Chapter 4

The Power of Together

Work takes many people away from family and friends for days or weeks at a time. Thankfully, we can stay connected with home through Skype, FaceTime, and other technologies. It’s amazing to be able to see and talk with loved ones in real-time, and that connection can help to carry us through the long days when we are away. But we’re still away from home. The technology is great, but it isn’t a substitute for sitting across the table from our loved ones and talking about our day or thinking together about the situations we may be facing.

Together is a unique word because nothing can adequately substitute for it. That is why Jesus made it clear that His return is not just to provide us with a truer and better home, but a place where together is our ultimate reality. He said, “If I go and prepare a place for you, I will come again and receive you to Myself, that where I am, there you may be also” (john 14:3, emphasis added).

Here the imagery of Jewish wedding customs again is in view. Earlier we saw that the groom was responsible for preparing a home for his bride. However, having completed the preparations of that home, he would then arrive at the home of the bride’s parents to take her home to be with him. This is the imagery behind Jesus’s words—a return that produces together.

Many have wondered about the nature, location, and context of “heaven.” Some see our eternal home as here on a new earth, others place it in the New Jerusalem, and still others prefer to think in terms of the presence of the Father in the third heaven (see 2 corinthians 12:4). I’m pretty sure that the debate will not be settled until we are finally there—wherever there will actually be.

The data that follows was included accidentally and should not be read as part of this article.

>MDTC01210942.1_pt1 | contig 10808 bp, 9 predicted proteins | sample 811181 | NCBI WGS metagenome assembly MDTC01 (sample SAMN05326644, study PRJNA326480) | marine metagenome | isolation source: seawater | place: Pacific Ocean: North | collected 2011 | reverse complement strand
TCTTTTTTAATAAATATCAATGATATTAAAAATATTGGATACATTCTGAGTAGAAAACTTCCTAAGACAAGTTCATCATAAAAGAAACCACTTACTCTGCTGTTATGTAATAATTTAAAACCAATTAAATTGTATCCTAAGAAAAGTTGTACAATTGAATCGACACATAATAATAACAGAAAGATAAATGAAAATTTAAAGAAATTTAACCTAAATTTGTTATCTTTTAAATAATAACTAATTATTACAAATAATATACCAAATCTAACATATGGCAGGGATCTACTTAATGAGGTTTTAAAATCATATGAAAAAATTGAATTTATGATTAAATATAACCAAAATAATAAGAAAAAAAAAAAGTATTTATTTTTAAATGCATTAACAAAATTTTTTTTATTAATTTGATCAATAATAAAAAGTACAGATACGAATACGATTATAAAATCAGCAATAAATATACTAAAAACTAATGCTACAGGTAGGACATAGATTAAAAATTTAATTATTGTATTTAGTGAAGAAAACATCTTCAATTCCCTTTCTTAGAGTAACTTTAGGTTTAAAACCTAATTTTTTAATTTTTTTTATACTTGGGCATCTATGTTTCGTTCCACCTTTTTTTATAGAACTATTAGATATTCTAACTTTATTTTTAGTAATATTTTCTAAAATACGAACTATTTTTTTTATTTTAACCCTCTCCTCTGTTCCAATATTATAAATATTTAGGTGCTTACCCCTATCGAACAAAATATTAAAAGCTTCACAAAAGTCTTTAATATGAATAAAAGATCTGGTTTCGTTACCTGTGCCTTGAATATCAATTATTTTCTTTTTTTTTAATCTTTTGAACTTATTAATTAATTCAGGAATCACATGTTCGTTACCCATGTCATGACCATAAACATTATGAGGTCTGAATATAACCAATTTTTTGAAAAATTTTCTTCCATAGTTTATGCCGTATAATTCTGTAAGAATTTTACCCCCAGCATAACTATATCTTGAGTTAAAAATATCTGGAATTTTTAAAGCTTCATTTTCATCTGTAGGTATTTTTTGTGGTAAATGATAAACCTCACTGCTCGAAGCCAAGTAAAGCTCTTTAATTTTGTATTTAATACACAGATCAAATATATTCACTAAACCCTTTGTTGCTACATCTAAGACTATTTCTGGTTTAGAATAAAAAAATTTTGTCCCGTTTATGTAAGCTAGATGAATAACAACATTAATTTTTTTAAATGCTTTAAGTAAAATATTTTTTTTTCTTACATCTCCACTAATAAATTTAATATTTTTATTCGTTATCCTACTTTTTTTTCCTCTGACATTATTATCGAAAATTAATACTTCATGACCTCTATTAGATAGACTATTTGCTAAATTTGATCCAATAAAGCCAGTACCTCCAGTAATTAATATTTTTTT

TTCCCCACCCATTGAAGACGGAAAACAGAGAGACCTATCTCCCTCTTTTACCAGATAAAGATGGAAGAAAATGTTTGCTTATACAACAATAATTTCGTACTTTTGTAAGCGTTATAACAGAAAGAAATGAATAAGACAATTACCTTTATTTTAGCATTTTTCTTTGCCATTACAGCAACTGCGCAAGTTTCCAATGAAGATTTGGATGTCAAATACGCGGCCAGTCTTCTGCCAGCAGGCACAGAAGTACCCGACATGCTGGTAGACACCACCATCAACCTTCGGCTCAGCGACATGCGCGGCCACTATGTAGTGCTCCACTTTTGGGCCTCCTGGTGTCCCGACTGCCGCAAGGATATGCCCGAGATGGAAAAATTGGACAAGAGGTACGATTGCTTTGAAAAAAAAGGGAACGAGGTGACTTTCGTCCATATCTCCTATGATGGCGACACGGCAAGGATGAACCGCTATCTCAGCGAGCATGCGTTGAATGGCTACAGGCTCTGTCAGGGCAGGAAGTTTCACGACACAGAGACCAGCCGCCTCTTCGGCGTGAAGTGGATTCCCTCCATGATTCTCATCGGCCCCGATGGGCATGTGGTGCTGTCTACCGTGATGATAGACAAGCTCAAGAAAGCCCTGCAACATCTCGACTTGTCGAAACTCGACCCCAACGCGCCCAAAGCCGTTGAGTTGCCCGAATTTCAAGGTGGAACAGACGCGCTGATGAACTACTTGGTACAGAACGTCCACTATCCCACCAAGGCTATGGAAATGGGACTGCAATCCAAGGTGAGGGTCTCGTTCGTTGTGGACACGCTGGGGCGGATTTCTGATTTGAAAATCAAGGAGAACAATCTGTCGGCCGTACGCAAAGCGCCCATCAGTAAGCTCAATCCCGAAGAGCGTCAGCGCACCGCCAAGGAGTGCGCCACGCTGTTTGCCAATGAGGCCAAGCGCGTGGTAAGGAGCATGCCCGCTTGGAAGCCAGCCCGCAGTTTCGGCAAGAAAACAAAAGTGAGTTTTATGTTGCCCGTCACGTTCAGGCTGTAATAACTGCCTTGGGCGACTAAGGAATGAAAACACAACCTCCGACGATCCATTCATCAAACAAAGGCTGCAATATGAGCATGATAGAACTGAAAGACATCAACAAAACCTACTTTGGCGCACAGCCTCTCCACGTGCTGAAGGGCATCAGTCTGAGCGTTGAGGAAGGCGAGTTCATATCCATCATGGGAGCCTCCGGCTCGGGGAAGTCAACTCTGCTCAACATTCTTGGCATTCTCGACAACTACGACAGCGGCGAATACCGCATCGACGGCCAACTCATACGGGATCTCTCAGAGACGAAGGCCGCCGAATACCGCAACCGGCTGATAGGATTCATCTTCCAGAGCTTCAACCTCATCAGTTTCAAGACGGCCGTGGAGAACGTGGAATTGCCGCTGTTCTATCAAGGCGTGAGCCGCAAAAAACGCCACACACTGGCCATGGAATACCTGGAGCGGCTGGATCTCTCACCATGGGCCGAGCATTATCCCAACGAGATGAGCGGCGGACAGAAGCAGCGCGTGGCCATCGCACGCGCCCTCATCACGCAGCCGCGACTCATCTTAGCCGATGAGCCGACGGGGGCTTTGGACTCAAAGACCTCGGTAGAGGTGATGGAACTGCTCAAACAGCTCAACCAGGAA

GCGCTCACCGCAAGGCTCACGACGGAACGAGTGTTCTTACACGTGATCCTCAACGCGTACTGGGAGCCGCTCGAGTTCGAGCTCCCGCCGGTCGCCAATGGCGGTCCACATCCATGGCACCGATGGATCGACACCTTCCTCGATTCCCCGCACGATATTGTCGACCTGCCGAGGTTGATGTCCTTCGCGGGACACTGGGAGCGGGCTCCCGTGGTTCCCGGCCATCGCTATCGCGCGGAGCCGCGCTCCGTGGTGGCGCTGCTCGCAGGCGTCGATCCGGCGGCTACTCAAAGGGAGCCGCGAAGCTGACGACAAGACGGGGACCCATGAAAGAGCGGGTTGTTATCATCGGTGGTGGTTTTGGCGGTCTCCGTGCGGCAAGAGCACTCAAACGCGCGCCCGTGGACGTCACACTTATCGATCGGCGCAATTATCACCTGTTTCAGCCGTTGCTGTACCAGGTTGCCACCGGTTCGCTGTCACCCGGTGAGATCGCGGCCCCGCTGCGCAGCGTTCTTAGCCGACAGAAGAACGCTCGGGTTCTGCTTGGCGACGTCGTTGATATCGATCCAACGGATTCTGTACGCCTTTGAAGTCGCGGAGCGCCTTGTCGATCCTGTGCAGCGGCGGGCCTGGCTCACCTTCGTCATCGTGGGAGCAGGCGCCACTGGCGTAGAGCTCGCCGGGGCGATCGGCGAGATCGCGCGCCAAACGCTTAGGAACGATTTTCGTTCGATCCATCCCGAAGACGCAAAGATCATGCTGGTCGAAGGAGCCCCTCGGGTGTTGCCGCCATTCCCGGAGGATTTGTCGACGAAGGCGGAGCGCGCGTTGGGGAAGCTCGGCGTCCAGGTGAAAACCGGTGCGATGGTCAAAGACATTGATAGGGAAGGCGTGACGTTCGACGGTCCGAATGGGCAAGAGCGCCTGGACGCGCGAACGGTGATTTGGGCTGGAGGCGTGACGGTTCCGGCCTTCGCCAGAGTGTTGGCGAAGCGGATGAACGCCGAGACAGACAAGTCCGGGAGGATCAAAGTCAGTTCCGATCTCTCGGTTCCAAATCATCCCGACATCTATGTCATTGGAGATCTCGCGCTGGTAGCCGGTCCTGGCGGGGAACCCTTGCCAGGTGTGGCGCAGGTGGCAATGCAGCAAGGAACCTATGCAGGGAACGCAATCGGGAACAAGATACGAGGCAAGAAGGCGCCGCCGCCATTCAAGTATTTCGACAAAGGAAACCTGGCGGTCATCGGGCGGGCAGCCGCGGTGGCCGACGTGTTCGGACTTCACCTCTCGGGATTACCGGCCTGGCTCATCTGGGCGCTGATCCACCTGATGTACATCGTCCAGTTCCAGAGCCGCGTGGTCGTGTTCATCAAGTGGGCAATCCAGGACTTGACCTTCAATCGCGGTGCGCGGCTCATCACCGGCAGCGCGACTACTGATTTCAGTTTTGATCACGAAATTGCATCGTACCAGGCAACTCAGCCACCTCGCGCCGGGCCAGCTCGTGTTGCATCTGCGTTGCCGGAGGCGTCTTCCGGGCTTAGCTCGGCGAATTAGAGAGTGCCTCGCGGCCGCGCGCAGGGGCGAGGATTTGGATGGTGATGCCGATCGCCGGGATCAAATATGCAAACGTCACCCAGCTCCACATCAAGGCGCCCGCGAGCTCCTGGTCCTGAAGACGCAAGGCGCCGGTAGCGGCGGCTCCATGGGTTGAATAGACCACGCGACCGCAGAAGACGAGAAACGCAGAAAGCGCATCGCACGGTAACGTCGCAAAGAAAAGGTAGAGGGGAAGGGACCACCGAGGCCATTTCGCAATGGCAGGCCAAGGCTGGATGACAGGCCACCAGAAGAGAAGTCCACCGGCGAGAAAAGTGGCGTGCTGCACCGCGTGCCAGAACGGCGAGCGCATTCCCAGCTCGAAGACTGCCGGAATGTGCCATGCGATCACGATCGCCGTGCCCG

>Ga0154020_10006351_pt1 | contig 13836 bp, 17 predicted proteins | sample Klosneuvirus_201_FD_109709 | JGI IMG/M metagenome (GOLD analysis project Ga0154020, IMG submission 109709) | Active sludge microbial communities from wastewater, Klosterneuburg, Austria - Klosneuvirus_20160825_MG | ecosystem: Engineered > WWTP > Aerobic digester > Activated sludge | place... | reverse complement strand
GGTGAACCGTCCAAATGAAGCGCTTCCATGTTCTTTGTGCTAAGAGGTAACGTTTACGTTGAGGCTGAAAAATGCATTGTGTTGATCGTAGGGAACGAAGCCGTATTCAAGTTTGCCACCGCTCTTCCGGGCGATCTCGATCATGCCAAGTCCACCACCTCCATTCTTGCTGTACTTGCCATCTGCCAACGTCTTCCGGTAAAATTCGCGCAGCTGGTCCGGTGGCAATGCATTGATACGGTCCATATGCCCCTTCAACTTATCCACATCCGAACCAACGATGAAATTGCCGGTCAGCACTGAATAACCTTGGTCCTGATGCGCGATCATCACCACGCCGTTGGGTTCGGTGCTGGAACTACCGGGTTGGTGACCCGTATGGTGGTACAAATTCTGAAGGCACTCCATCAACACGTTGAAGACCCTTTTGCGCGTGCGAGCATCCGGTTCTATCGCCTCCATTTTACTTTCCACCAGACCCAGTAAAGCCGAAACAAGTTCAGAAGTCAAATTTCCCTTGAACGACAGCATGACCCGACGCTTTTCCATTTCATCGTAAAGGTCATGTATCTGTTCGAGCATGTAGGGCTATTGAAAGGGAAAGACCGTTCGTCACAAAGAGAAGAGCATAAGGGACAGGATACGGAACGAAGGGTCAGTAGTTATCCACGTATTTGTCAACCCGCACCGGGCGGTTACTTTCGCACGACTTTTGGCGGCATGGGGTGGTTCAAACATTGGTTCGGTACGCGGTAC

However, the location of our eternal home in the Father’s house is not where our focus should be. Jesus’s words offer us the most important thing about our eternal home: It is where He will be.

Jesus’s words offer us the most important thing about our eternal home: It is where He will be.

It’s Jesus who makes it the only place we will want to spend forever. He said He would come for us, “that where I am, there you may be also.”

The key to the peace Jesus offered His men in the upper room, and which applies to our own seasons of trouble, is that our separation from Him is not permanent (nor was the disciples’ defection). What greater thought can there be at a time of painful parting than the thought of reunion? The disciples were given permission by Jesus to look beyond the present trials to the future—an eternal future with Him.

That’s it, isn’t it? Our comfort is not in a place, but in a Person—Jesus Himself. We long to be with Him. You see, for the follower of Christ, the Father’s house is not a state of mind. It is being where Jesus is. We can speculate about what our eternal home will be like, but really it is enough to know that He will be there and we will be with Him forever. That is why we have hope for then and peace for now—because we anticipate being together with Him.

How real is that? Hear the words of the apostle Paul:

But if I am to live on in the flesh, this will mean fruitful labor for me; and I do not know which to choose. But I am hard-pressed from both directions, having the desire to depart and be with Christ, for that is very much better (philippians 1:22–23).

To be with Christ—that’s it. He’s what makes our eternal home really home for us. Our eternal home will never lose its meaning because Jesus will be there forever. And we will be with Him.